Beyoncé Coachella Performance


You may have seen hundreds of headlines of Beyoncé’s Coachella performance, and while I’m not the first to write on the topic, I have to touch on it.  I missed the opportunity to post about Black Panther and her performance falls in line with the Wakanda movement. Beyoncé was the first black woman to headline Coachella, and she showed up and out! Her performance broke and continues to break the Internet. There are 5 key points you cannot miss, that have black girls everywhere screaming YASS Bey!


1. Beyoncé Provided A Platform

The performance gave young black men and women an opportunity to shine. From the band, to the dancers, steppers and guitarists throughout the show–Beyoncé gave these artists a chance to be a part of history. That in itself is incredible. Giving opportunity for artists, where there may not be one.


2. A Celebration of Black Ritual

The band is a monumental way to celebrate black tradition. For Historically Black Colleges and Universities its not just the football team that brings community– its the band! The band and color guard hype the football games; they bring the spirit–even over the cheerleaders. This has been true since the 1960s. And Beyoncé of course did not miss a beat; sororities and fraternities are also a common tradition of HBCUs. They create sisterhood and brotherhood. And while there are other universities that also provide the opportunity to pledge– it’s the stepping and culture that separates black pledgers. From the yellow hoodies with Greek symbols, to the color guard twirlers, the performance was a massive celebration of our culture. Peppered in was Krump dancing, African traditional dances and The Black National Anthem. She hit it all.


We are a strong breed and carry confidence both threatening and intriguing to the world.


3. Black Women Are Too Often The Underdogs

“The most disrespected person in America is the black woman. The most unprotected person in America is the black woman. The most neglected person in America is the black woman.” Beyoncé inserted this Malcolm X quote in her video Lemonade in 2016, and we got a reminder in her Coachella performance. There is an extensive history of trauma of black women in America. Statistically we’ve been considered the least attractive, least likely to get married, we are often painted in media as being angry, ghetto, bitter.  The black woman endures a lot. With something as simple as going to work, we can encounter micro-aggressions of racism and inequality. We are a strong breed and carry confidence both threatening and intriguing to the world.  There were segments in the performance that were especially for black women. Beyoncé was a mother figure reminding us to be confident, bold and beautiful.  Despite what the day to day looks and feels like whether in our relationships or at work– we must remind ourselves of who we are and where we came from.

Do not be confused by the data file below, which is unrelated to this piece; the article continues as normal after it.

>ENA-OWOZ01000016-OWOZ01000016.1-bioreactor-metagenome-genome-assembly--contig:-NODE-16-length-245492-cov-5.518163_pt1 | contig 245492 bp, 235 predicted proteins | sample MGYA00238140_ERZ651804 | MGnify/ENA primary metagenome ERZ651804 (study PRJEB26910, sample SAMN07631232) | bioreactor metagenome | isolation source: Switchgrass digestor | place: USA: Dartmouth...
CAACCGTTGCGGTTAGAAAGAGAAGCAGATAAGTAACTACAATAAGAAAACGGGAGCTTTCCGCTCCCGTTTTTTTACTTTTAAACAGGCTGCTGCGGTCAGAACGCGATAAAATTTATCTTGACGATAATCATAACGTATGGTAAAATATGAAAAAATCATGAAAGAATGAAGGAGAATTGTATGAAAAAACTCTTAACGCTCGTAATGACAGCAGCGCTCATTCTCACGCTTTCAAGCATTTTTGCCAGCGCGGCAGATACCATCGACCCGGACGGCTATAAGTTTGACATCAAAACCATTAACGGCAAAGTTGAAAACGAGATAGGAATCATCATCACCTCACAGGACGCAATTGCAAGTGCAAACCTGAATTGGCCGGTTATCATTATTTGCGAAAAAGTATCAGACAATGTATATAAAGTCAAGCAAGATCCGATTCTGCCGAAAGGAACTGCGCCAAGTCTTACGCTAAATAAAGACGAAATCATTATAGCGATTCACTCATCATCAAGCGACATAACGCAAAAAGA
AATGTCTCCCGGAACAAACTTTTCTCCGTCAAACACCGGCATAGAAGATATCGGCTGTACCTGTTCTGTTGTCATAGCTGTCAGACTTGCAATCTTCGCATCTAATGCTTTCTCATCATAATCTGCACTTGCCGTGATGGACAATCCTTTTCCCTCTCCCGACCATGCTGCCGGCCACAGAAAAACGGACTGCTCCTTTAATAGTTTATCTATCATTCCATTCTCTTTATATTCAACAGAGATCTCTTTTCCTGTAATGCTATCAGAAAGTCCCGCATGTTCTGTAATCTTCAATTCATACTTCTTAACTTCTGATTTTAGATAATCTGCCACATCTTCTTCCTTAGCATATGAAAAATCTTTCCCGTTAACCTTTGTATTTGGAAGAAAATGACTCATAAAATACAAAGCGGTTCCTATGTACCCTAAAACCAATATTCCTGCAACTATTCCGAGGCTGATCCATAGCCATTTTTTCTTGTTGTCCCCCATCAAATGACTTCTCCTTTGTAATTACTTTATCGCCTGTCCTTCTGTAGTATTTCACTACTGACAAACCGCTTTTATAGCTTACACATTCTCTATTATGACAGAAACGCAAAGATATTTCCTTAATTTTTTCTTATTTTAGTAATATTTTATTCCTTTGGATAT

4. Friendly Reminder, Black Culture is The Most Influential

Culture Appropriation is rampant in mainstream media– In fashion, in music and art. Every second there will be an artist or celebrity that takes from black culture and claims it as his or her own. Hairstyles, style of dress, language, music, dance and even physicality are often taken without credit. Beyoncé at Coachella is a reminder of the originators of it all. And yes its okay to share and celebrate the beauty of our culture, but do so with knowledge, respect and appreciation of the culture. We cannot be worn and taken off. What others may see as trend is culture and identity for us.


5. The Nostalgic Moments

Beyoncé took it all the way back! From Check up On it, Get Me Bodied, Deja Vu, Crazy In Love she even brought out Kelly and Michelle to perform classics like Soldier and Say My Name. The nostalgia was beautiful. Anybody who grew up listening to Beyoncé, I mean from Destiny’s Child Bugaboo to Crazy in Love, to the B-Day Album, understands the emotion behind seeing her perform those records. While Beyoncé has been a household name for decades, lets be honest, its us little black girls who grew up on her music. Me, Myself and I, Signs, Ring The Alarm, Green Light, Upgrade You. All childhood classics.